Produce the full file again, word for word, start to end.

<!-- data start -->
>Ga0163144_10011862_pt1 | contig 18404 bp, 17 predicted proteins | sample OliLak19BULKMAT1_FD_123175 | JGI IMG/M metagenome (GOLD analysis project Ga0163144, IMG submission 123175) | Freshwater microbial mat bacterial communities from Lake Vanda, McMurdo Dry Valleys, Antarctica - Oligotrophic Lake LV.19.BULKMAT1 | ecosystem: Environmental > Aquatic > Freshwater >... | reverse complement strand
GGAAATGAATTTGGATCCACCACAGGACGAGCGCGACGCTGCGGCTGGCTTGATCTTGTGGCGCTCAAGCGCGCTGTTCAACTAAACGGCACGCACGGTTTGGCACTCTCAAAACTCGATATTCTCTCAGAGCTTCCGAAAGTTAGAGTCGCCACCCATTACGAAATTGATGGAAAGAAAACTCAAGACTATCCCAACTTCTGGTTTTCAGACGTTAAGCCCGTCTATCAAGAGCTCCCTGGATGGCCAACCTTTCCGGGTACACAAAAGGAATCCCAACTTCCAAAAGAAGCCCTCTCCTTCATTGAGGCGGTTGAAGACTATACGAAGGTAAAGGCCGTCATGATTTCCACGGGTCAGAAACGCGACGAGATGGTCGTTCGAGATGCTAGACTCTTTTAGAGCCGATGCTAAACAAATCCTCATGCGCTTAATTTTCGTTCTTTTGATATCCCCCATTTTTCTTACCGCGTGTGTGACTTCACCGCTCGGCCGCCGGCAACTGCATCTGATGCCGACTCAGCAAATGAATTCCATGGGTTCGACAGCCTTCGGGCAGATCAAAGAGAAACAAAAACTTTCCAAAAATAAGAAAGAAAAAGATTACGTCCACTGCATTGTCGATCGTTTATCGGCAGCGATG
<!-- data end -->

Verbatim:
>Ga0163144_10011862_pt1 | contig 18404 bp, 17 predicted proteins | sample OliLak19BULKMAT1_FD_123175 | JGI IMG/M metagenome (GOLD analysis project Ga0163144, IMG submission 123175) | Freshwater microbial mat bacterial communities from Lake Vanda, McMurdo Dry Valleys, Antarctica - Oligotrophic Lake LV.19.BULKMAT1 | ecosystem: Environmental > Aquatic > Freshwater >... | reverse complement strand
GGAAATGAATTTGGATCCACCACAGGACGAGCGCGACGCTGCGGCTGGCTTGATCTTGTGGCGCTCAAGCGCGCTGTTCAACTAAACGGCACGCACGGTTTGGCACTCTCAAAACTCGATATTCTCTCAGAGCTTCCGAAAGTTAGAGTCGCCACCCATTACGAAATTGATGGAAAGAAAACTCAAGACTATCCCAACTTCTGGTTTTCAGACGTTAAGCCCGTCTATCAAGAGCTCCCTGGATGGCCAACCTTTCCGGGTACACAAAAGGAATCCCAACTTCCAAAAGAAGCCCTCTCCTTCATTGAGGCGGTTGAAGACTATACGAAGGTAAAGGCCGTCATGATTTCCACGGGTCAGAAACGCGACGAGATGGTCGTTCGAGATGCTAGACTCTTTTAGAGCCGATGCTAAACAAATCCTCATGCGCTTAATTTTCGTTCTTTTGATATCCCCCATTTTTCTTACCGCGTGTGTGACTTCACCGCTCGGCCGCCGGCAACTGCATCTGATGCCGACTCAGCAAATGAATTCCATGGGTTCGACAGCCTTCGGGCAGATCAAAGAGAAACAAAAACTTTCCAAAAATAAGAAAGAAAAAGATTACGTCCACTGCATTGTCGATCGTTTATCGGCAGCGATG